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Your Toolbox

Equipment Information:

Animal Behavior Wellness Center only recommends humane equipment for use with your pet. If we recommended alternate equipment for your pet’s specific behavioral concern, it will have been included in the homework section of your discharge summary.

Dog Leashes, Collars & Harnesses:

The Gentle Leader is a style of head collar that can be used to help manage pulling or reactivity on walks. It can be highly effective - however it does take longer to train dogs to wear one comfortably. Be sure to gradually and positively train your dog to wear a head collar.

The Freedom Harness is a unique body harness that can be used to help manage pulling or reactivity on walks. The leash has one handle with 2 clips: one attaches between the shoulder blades and one on the front of the chest. When pressure is applied to the harness, it is evenly distributed to both attachment points. The martingale on the back snugs up, making it physically more difficult to move forward. The front clip helps redirect the dog back towards the handler and away from the object. Remember to purchase the harness/leash combo, or both a leash & harness (if sold individually) since they are designed to work together. How to Measure and Fit a Freedom Harness.

Unique, customizable, fully adjustable, 3-piece harnesses. Perfect for hard-to-fit bodies and our beloved escape artists. Features include a third waist strap and multi-point connections for the highest in safety, perfect fit, and ultimate comfort for any pup in need of a little extra control or protection against neck pressure. Matching accessories, such as leashes and collars, are also available.

Dog Muzzles:

Muzzles are a highly effective tool in managing aggression during training sessions or as an extra layer of safety. They also have the added benefit, for some patients, of ensuring other people avoid them during walks. Dogs need to be gradually taught to wear a basket muzzle.

The goal is to ensure the muzzle is a positive piece of equipment, much like their leash and collar, that predicts good things are about to happen. Muzzles should never compound or exacerbate your pet's anxiety.

The most common types of muzzles we use are:

Short Snout Friendly Muzzles - designed for dogs with no nose bridge (Pugs, Bulldogs, Frenchies and some Boxers)

Custom Muzzles - designed for dogs that fall between sizes, have special needs, or just crave to express themselves with unique style and extra bling. These are our favorite custom muzzle manufacturers specializing in affordable custom biothane muzzles. You can design a unique, custom, colorful muzzle for your dog online!

The delicate process of muzzle training is an undertaking that requires patience, planning, and guidance. To ensure the experience is 100% positive and free from fear, anxiety, and stress, enroll your best friend in ABWC's Muzzle Madness ZOOM muzzle training sessions. We will work at your pet's unique pace, and be there to guide you every step of the way.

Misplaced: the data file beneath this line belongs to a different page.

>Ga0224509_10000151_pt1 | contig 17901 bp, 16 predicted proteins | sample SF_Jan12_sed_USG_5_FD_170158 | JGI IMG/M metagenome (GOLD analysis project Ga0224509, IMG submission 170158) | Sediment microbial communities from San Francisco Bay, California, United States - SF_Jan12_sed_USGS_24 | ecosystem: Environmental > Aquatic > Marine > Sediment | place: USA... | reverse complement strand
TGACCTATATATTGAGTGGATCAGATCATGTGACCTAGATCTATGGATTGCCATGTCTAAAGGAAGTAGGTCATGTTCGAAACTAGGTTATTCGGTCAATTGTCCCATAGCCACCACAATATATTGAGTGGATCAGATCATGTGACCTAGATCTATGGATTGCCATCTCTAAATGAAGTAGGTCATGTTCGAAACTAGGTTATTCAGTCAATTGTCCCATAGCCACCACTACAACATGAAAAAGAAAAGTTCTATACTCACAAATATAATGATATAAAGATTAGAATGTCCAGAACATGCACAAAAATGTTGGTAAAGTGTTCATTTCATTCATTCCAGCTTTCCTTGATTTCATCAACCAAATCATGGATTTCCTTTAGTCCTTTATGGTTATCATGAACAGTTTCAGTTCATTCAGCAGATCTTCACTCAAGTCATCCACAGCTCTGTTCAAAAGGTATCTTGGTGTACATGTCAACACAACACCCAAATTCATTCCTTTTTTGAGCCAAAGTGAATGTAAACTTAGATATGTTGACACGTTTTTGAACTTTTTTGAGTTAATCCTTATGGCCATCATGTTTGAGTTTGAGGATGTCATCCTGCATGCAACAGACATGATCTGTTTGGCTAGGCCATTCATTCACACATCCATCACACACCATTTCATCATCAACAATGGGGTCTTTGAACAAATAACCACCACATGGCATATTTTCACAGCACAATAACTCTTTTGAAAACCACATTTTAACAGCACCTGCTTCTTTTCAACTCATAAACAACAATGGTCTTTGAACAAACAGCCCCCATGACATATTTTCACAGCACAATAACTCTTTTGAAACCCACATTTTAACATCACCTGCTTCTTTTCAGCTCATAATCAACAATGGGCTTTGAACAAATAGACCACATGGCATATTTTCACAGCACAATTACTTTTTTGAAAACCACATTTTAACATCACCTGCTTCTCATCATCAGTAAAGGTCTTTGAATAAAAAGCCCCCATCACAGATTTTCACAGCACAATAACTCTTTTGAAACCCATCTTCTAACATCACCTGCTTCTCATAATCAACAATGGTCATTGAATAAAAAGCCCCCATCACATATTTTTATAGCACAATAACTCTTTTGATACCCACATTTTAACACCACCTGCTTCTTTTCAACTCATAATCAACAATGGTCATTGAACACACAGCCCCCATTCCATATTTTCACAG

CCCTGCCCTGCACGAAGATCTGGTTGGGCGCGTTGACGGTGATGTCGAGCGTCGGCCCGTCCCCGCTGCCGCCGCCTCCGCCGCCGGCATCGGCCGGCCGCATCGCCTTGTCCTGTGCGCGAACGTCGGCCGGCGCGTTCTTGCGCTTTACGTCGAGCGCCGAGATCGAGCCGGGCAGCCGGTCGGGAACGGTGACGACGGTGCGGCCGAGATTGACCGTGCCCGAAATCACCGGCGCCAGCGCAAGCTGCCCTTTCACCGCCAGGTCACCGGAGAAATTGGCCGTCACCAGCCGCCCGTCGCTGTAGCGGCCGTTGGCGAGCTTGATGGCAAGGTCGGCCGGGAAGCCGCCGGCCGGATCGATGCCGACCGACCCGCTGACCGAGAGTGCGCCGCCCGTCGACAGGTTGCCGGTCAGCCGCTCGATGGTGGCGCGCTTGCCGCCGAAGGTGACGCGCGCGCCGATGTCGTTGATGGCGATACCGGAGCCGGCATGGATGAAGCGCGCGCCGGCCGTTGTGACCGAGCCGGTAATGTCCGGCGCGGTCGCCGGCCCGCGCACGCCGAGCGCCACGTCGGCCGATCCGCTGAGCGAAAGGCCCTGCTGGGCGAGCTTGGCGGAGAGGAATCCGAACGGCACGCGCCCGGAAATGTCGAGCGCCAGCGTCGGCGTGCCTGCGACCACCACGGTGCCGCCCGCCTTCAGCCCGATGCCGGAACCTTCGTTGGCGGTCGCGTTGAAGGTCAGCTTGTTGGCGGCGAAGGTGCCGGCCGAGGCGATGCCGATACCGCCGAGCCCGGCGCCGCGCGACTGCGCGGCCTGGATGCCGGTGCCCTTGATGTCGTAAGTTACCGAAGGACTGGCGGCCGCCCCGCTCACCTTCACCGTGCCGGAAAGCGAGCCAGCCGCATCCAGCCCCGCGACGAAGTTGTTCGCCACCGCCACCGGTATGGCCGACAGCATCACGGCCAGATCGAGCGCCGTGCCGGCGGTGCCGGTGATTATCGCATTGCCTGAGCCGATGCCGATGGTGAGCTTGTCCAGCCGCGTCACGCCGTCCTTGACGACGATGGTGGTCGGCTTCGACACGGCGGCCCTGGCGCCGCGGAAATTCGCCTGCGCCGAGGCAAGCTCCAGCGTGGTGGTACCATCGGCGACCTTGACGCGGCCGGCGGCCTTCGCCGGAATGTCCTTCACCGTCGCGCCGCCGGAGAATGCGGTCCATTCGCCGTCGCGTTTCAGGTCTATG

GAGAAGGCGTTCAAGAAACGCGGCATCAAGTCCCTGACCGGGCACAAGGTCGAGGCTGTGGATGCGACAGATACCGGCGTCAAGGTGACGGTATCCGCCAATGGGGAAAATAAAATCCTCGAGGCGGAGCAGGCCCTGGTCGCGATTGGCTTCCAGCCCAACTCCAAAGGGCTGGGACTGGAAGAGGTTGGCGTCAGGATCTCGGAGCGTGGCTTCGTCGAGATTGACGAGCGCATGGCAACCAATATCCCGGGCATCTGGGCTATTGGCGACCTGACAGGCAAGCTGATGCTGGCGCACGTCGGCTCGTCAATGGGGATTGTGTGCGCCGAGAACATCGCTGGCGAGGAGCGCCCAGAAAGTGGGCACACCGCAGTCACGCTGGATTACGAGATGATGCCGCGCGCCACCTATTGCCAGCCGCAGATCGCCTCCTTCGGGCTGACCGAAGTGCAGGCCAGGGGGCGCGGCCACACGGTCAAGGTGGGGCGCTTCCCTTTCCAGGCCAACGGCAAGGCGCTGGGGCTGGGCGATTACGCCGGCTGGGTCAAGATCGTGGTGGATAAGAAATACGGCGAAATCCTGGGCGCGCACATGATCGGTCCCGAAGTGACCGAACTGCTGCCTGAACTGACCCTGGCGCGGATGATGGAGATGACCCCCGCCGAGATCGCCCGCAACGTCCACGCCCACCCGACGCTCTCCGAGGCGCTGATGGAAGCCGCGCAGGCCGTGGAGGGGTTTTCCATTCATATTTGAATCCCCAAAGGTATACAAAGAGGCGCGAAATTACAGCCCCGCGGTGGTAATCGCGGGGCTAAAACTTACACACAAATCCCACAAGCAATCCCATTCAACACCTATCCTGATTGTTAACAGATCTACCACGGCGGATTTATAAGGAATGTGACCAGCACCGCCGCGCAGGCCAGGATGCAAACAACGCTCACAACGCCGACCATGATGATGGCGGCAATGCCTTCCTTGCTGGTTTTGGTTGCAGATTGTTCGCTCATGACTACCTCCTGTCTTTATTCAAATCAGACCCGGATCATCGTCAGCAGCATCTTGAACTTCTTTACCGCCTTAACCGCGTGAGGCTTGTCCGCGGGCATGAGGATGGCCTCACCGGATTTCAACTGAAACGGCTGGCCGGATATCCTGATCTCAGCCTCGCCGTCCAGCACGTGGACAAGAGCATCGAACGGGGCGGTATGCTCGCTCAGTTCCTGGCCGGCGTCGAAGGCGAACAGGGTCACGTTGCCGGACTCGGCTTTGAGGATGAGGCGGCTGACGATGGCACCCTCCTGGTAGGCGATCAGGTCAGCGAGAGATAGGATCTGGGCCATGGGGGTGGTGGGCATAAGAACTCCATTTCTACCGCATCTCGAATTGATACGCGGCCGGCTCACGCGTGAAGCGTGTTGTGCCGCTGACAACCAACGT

Avoid cloth and Velcro muzzles. In order to prevent biting, cloth muzzles must be tight enough to keep the mouth completely closed, which means they must restrict necessary fuctions like panting, drinking, and eating, and thus cannot be safely worn for more than 1 to 2 minutes.

Muzzled dogs should always be under the direct supervision of a competent adult. Although muzzles are an excellent management tool, they do not completely mitigate the potentinal risk associated with handling a fearful or aggressive pet.


Block access to audible and visual triggers in your pet's environment:

Hearing protection:

An ABWC trainer can help desensitize and counter-condition your pet to wearing hearing protection.

Advertise your Pet's Fear & Anxiety:

The public is well programmed to leave service dogs alone. One of the visual cues that indicate a service dogs needs to be ignored is their vest. While we can't put a "Service Dog" vest on our patients, we can take advantage of this psychology and use vests, leash patches, and bandanas that say something like "In Training" or "Needs Space." Check out the post Kygo Knows on our Facebook page for a great example of this equipment used practically by an ABWC patient.

Training tools:

Remote Treat Dispensers - These machines are fantastic for helping dogs learn to stay in one spot and for giving intermittent reinforcement while you are otherwise engaged.

Cat-specific equipment:

Veterinary staff-friendly cat carrier that easily opens from the top.

  • Place a comfortable, non-slip mat/bed in the bottom of the crate.

  • Cover the entire carrier with a large towel to reduce visual stimulation.

  • Carry the carrier like a "delicate gift:" against your chest with both arms underneath. Do not carry by the handle.

Break-Away Collar with a bell

  • Placing one of these collars on the "bully" cat can help the victim cat easily recognize where he/she is located when moving around the house.

Cat Trees

  • Cats feel most secure when they can climb high and survey their environment from above.

  • Ensuring your cat has plenty of locations to run and hide and relax will help prevent further anxiety and/or aggression.

Cat Harnesses & Leashes:

Leash walks are the purrrfect way to promote your cat's natural desire to engage their outdoor environment and build confidence in a controlled and safe manner. Keep walks short and positive to promote trust. Ensure a snug fit for safety.

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